Why so pricey? For this tea, it’s not about the age, it’s about the relative rarity. First, the tea leaves are cultivated from a single mountain in China, and the harvest is only carried out one day of the year. The leaves – just buds, really – are taken from only the topmost part of the tea plants, and after curing, each tea bud is painted with a thin layer of edible 24K gold.
Certain varieties of Japanese Sencha is also quite expensive, and if you want to see some costly teas from the Empire of the Rising Sun (as well as some more moderately priced ones), you need only pay a visit to ISETAN The Japan Store in Lot 10. Head downstairs to the Market floor… and get your wallet ready!
China’s favourite green tea, longjing, can soar into truly crazy prices for the most prized varieties, the king of which surely must be Dragon Well, with people paying hundreds of dollars for just a few grams.
But the coveted Da Hong Pao tea might just hold the crown for price. This tea is legendary in China, and the original version isn’t content to be merely worth its weight in gold: it’s actually about 30 times costlier!
A single gram costs some RM6,200, so just a cup of this tea would hit your wallet to the tune of RM15,000, while a pot would be an indulgence fit for an Emperor, setting the purchaser back over RM44,000, easily eclipsing the price tag of several models of local cars in Malaysia!
Why is Malaysia a good place for tea drinkers?
It’s not so much because tea is grown in the highlands of Malaysia (though that certainly helps), but more so because the country represents an organic confluence of the world’s most celebrated tea cultures – China, India, and the UK.
Here are just some starter notes on a sampling of the many types of tea you can find on offer in places around Malaysia:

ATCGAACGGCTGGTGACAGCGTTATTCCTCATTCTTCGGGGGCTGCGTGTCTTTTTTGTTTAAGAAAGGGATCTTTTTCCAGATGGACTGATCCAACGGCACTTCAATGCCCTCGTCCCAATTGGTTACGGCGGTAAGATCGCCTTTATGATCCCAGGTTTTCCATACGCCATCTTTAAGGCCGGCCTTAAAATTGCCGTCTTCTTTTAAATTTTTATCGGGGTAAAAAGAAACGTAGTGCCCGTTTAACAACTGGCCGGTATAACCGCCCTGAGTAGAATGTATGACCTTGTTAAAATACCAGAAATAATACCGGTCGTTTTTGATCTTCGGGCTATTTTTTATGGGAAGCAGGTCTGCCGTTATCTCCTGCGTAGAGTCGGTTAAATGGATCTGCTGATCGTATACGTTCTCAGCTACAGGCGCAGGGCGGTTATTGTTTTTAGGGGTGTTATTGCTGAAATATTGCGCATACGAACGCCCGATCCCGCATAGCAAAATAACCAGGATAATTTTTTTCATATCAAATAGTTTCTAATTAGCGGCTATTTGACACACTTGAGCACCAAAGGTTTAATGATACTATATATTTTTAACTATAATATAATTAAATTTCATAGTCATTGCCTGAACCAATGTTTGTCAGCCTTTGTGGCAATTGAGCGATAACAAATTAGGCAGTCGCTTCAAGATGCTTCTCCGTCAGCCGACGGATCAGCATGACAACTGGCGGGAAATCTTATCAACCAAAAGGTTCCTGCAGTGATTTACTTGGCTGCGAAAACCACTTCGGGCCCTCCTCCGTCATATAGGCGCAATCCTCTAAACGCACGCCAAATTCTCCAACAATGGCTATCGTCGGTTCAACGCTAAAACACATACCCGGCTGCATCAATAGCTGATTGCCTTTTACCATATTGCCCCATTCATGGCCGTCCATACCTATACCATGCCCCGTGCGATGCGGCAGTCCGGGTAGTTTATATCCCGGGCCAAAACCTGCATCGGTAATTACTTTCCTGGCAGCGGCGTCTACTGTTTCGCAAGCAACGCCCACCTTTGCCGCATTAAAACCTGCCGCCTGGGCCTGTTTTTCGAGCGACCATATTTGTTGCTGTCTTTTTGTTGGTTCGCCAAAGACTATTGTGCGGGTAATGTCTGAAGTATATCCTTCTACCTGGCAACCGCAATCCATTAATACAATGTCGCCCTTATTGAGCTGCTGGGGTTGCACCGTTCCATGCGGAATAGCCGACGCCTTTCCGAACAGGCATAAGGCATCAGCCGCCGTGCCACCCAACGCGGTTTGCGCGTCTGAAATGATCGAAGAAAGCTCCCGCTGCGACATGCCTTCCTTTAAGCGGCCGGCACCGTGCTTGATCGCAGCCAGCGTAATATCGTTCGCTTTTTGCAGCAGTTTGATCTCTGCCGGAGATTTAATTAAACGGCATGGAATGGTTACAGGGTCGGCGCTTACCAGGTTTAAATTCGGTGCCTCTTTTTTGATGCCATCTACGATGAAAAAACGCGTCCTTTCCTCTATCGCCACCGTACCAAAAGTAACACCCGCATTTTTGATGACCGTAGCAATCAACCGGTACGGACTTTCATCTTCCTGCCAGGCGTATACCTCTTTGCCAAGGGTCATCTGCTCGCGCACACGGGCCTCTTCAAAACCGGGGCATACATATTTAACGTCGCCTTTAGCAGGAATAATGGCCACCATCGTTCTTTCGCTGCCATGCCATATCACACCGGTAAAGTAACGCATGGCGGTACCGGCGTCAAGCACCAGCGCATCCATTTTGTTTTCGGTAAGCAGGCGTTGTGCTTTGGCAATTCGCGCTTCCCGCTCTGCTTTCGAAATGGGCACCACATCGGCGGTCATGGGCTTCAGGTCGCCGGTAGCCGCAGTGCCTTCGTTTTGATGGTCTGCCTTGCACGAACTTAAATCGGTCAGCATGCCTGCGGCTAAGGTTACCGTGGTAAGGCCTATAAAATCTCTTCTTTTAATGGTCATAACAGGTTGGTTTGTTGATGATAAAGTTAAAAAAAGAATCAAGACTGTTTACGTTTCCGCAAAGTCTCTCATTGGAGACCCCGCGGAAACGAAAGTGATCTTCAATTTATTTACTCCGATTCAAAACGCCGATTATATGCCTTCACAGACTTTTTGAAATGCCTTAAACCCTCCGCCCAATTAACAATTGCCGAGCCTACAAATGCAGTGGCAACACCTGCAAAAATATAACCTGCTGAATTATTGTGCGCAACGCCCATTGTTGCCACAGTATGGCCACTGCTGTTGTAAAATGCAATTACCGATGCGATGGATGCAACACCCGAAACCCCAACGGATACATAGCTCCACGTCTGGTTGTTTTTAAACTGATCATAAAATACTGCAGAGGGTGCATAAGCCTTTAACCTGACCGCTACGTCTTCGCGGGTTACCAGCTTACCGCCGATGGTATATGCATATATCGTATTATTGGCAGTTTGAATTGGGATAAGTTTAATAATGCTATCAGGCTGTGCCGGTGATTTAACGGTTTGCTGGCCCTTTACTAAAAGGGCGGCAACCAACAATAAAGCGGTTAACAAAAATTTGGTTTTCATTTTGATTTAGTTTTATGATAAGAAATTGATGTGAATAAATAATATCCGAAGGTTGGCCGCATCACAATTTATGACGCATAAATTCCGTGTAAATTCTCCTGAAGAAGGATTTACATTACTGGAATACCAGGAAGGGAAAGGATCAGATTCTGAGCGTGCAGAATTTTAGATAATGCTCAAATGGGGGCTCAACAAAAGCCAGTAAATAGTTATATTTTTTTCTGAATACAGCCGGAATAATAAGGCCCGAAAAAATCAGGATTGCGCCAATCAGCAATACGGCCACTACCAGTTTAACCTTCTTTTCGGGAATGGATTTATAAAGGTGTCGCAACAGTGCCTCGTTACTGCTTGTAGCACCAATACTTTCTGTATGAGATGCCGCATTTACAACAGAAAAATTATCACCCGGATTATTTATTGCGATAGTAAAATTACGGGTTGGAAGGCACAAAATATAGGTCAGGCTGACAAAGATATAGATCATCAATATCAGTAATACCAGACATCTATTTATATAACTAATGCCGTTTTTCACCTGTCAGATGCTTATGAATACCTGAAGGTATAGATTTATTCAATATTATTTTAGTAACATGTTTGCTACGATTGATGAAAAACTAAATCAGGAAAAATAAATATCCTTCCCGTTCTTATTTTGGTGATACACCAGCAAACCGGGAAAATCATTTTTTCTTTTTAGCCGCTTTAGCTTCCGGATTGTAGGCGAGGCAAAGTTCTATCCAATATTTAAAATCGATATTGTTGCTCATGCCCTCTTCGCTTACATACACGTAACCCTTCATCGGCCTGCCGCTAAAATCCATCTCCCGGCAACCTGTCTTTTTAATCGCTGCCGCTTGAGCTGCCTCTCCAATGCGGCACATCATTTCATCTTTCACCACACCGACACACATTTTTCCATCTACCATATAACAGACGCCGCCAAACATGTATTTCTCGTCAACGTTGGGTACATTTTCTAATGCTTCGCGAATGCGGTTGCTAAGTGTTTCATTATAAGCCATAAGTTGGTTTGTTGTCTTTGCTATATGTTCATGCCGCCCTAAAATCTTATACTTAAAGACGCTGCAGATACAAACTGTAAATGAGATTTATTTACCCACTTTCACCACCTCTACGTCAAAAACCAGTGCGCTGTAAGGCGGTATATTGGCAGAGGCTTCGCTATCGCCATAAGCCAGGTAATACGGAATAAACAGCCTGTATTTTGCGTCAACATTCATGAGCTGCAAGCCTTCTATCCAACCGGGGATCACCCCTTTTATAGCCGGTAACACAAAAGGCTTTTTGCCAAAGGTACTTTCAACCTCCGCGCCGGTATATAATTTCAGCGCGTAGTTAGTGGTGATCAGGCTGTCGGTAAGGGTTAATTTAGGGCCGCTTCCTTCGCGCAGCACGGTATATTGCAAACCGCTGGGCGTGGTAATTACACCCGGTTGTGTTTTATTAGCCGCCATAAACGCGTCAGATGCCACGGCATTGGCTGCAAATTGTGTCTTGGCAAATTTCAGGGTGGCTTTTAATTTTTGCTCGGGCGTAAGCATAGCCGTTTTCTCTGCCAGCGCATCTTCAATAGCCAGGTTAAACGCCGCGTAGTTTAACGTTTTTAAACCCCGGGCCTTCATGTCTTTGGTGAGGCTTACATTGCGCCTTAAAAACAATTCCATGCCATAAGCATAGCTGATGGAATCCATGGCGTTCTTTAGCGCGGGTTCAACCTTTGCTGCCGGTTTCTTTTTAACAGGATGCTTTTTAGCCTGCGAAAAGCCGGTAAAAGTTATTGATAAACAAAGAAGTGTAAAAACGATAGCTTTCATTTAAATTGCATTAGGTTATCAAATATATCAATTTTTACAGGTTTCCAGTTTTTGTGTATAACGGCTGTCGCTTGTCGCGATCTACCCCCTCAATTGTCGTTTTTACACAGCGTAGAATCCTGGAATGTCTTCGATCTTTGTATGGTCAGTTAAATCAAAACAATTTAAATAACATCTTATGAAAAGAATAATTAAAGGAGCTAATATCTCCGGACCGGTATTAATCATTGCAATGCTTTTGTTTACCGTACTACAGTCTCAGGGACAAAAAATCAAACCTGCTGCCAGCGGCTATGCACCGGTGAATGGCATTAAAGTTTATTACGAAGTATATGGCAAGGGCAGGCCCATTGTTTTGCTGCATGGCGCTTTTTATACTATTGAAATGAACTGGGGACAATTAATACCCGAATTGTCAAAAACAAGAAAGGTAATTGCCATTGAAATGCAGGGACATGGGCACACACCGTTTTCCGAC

English Breakfast Tea
You would think the name tells you virtually all you need to know about this popular tea. But curiously, the tea is a blend of black teas typically from Assam, Ceylon (Sri Lanka), and Kenya. And though the practice of drinking a blend of black teas for breakfast was popularised in the UK, even the common name we know isn’t ascribed to the English: there, it was always likely known as simply ‘breakfast tea.’ The addition of ‘English’ to the title is thought to have originated in the United States in around the mid-19th century.
Thought to have been named after Charles Grey, 2nd Earl Grey, and British Prime Minister in the 1830s, this tea is typically a blend flavoured with bergamot oil, an essential oil from the bergamot orange fruit. It is believed that the Earl received a diplomatic gift of this tea blend, and it soon came to bear his name. Originally made with black tea, manufacturers have in recent years begun to deviate, trying variations with white, green, and oolong teas, and adding other ingredients in addition to the bergamot oil.
Earl Grey tea was given plenty of exposure during the run of Star Trek: The Next Generation, as it was the drink of choice for Captain Jean-Luc Picard, who would always order the beverage from the ship’s replicator with the command, “Tea, Earl Grey, hot.” Netizens offered various theories on the odd syntax, with one assuming the computer might have produced the actual Earl, steeped in hot water, had Picard ordered, “Hot Earl Grey tea.”
Though most commonly produced as a black tea, this tea from the Darjeeling district of West Bengal, India, is also produced in white, green, and oolong variants. With a fruity and floral fragrance, this tea is thin-bodied, but nonetheless assertive and has been called ‘The Champagne of Teas.’ Unlike many Indian teas, which are made from the large-leaf Camellia sinensis assamica plant, Darjeeling is made from the small-leaf C. sinensis plant.